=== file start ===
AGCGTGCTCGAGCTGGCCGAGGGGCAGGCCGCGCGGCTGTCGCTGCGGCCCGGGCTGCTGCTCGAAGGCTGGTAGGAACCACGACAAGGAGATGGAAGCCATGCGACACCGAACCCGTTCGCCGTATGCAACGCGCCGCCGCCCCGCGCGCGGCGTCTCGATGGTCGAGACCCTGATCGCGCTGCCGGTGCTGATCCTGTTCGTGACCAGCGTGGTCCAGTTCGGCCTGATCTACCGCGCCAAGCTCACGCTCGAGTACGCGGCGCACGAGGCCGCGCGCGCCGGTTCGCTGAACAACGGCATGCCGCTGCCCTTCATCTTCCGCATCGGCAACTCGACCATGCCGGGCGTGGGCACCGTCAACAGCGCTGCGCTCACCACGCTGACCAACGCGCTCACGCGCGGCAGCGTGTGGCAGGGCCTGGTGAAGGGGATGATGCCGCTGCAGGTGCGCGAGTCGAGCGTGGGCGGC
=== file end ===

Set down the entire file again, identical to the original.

AGCGTGCTCGAGCTGGCCGAGGGGCAGGCCGCGCGGCTGTCGCTGCGGCCCGGGCTGCTGCTCGAAGGCTGGTAGGAACCACGACAAGGAGATGGAAGCCATGCGACACCGAACCCGTTCGCCGTATGCAACGCGCCGCCGCCCCGCGCGCGGCGTCTCGATGGTCGAGACCCTGATCGCGCTGCCGGTGCTGATCCTGTTCGTGACCAGCGTGGTCCAGTTCGGCCTGATCTACCGCGCCAAGCTCACGCTCGAGTACGCGGCGCACGAGGCCGCGCGCGCCGGTTCGCTGAACAACGGCATGCCGCTGCCCTTCATCTTCCGCATCGGCAACTCGACCATGCCGGGCGTGGGCACCGTCAACAGCGCTGCGCTCACCACGCTGACCAACGCGCTCACGCGCGGCAGCGTGTGGCAGGGCCTGGTGAAGGGGATGATGCCGCTGCAGGTGCGCGAGTCGAGCGTGGGCGGC